June 27, 1950 is remarkable not just for a United Nations resolution (U.N. Resolution 83) calling for the immediate end of hostilities on the Korean peninsula and authorizing member-states provide military assistance to restore peace, but also for a far more civil gathering of senators in the Oval Office. Two days after the North Koreans had violated the 38th Parallel and crossed into the territory of their southern rival, the Republic of Korea, and after the United Nations had passed a first resolution (U.N. Resolution 83) declaring the southern regime to be legally sovereign, seven senators and eight Congressmen, as well as the four uniformed chiefs of staff and the secretaries of State and Defense and their under-secretaries, convened at 11:30 in the morning, to hear what President Truman had to say. What he didn't mention at the time was, that he had also ordered the Seventh Fleet into the Taiwan Strait, to neutralize the area, after declaring months earlier, that the U.S. had no part in a fight between China and Taiwan. As that June 27 meeting and his statement on the naval deployment made clear, it was all about "communism". At that meeting no one objected to Truman. But then, "Mr. Republican", Senator Robert A. Taft, the most prominent of a small cabal of isolationists, was never invited.
The minutes from that late-morning meeting make clear Truman was all about taking control of the message his administration would send to the U.S.S.R. The Soviets had kindly avoided showing up for both U.N. resolution votes and Truman saw no reason to taunt them into public opposition. According to the statement Secretary of State Dean Acheson made, after Truman called the room to attention, the administration believed that the Soviets would back down and restrain the North Koreans, if the Congress refrained from naming the U.S.S.R. directly as a participant The word the President wanted everyone to use was "communism", and no one objected to the diplomatic strategy. As a matter of fact, Senator Millard E. Tydings, a Democrat and the 1945 author of a call for the U.S. to renounce the use of nuclear weapons, crowed about the Senate's decision to extend the draft for another year in response to the events in the "Far East". Republican Senator Alexander Smith wanted to be certain the United Nations sanctioned American assistance. Several other senators either expressed satisfaction with or conditioned their support upon the United Nations' imprimatur.
As Eli Weinberg has pointed out, a few voices questioned the Truman administration's motives and expressed reservations. But, according to Acheson biographer James Chace, Senator Robert A. Taft was probably the most understated in his criticisms. On August 7, 1950, Republican Senator Kenneth Wherry had demanded the Acheson's dismissal, claiming that the Truman had "invited" the North Korean invasion and had imperiled American troops. At a Senate Appropriations Committee meeting, Wherry engaged in some finger-wagging, after Acheson dared him not to. Acheson then fired what Chace relates as a "rather inexpertly aimed and executed swing" at Wherry, but a legal adviser restrained Acheson, in a "bear-like embrace". Senator Joesph McCarthy lumped the Kremlin and the Truman administration into the same plot to weaken American military resolve before the invasion. Joseph P. Kennedy called for withdrawal from the peninsula. Acheson's wife, according to Chace, claimed that the sheer scale of these personal attacks shortened her husband's life.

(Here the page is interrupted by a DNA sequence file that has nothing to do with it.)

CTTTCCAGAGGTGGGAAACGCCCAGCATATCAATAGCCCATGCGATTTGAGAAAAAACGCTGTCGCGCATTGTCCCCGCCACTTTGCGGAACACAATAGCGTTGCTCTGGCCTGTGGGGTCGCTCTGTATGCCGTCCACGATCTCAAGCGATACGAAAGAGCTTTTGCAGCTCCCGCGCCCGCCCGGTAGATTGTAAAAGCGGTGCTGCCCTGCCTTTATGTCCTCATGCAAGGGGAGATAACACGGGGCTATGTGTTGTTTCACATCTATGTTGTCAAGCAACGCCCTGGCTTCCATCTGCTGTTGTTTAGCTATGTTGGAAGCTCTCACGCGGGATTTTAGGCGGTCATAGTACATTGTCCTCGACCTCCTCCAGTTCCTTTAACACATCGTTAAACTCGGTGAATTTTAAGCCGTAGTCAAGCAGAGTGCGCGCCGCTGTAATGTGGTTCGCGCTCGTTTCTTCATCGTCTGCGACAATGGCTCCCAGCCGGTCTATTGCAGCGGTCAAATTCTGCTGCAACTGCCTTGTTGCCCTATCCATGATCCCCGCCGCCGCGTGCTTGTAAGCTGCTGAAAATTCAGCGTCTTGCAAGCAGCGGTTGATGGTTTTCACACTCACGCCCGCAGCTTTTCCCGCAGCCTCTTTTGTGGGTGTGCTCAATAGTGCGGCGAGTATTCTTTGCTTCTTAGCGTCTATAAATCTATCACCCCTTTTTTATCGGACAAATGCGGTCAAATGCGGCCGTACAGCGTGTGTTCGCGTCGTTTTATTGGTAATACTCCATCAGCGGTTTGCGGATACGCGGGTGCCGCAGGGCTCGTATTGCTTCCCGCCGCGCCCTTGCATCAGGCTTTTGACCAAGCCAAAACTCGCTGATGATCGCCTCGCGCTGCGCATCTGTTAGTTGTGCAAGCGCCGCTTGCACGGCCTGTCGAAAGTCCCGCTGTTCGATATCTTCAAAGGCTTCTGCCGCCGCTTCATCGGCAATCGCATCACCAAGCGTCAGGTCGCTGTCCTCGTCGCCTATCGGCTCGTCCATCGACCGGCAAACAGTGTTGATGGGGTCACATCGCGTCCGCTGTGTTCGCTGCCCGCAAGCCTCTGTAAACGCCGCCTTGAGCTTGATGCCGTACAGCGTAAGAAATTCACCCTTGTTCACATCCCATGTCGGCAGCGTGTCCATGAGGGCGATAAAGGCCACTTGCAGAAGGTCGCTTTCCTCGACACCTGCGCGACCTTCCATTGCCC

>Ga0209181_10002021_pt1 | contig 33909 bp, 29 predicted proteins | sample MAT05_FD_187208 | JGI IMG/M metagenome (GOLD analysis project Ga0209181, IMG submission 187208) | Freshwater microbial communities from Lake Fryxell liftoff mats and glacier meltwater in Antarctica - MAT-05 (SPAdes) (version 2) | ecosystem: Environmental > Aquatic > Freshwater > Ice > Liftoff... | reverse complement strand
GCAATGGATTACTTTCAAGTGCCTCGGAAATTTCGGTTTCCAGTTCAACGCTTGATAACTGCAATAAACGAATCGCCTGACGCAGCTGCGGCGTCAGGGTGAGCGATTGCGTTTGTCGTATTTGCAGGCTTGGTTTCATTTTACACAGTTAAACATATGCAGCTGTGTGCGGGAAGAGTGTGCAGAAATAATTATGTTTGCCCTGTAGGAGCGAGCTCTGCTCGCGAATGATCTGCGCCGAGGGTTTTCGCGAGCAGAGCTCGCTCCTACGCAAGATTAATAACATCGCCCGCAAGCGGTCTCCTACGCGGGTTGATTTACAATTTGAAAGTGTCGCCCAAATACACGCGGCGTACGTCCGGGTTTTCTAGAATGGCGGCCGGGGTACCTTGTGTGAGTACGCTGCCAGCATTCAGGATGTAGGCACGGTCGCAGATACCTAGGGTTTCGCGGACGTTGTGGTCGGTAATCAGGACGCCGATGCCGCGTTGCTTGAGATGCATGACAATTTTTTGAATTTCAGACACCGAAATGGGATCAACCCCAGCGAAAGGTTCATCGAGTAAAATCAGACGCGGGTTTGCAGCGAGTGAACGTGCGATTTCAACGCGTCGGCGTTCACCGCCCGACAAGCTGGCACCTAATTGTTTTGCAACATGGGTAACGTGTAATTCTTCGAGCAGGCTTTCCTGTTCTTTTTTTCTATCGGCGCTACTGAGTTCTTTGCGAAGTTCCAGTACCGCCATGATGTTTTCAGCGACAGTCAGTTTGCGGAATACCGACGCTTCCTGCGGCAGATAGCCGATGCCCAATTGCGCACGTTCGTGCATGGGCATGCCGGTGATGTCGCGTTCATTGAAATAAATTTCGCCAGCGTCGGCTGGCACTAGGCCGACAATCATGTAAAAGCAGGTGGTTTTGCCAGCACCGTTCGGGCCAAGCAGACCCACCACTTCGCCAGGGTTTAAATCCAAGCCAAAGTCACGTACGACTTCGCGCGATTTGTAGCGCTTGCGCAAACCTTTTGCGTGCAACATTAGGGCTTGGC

That left "Mr. Republican" and a former Republican president to articulate a complete vision of "isolationism" Republican colleagues could not. Senator Robert A. Taft, who opposed NATO, opposed intervention on the Korean peninsula on the grounds, that, since the U.S. had no treaty with the Republic of Korea, a Congressional declaration of war was necessary. Former President Herbert Hoover called for a defense of the "Western Hemisphere Gibraltar", relying upon naval and air power to support Western Europe. Somewhat incoherently, Taft supported an all-out war against China.
The civility and "statesmanship" of that 11:30 Oval Office meeting contrasts starkly with the bitterness and frivolity of the personal and ideological attacks upon Truman and Acheson throughout the Korean War. Although it is conceivable Secretary of State Hillary Clinton could take a swing at an opponent, could any member of Congress or former president present an isolationist perspective opposing intervention in Libya or Afghanistan? And, as the Taiwan Straits decision shows, Truman's determination to inform Congress had its limits. What impresses me about this first test of postwar American resolve and precedent for an imperial executive is how much more personable and even refined these episodes appear compared with the partisan rancor conducted through the mainstream and online media today against the Obama and Bush administrations. Whatever one can say about Mr. Republican and President Hoover, they had a vision. Can today's Democrats do any better than Truman or his opponents?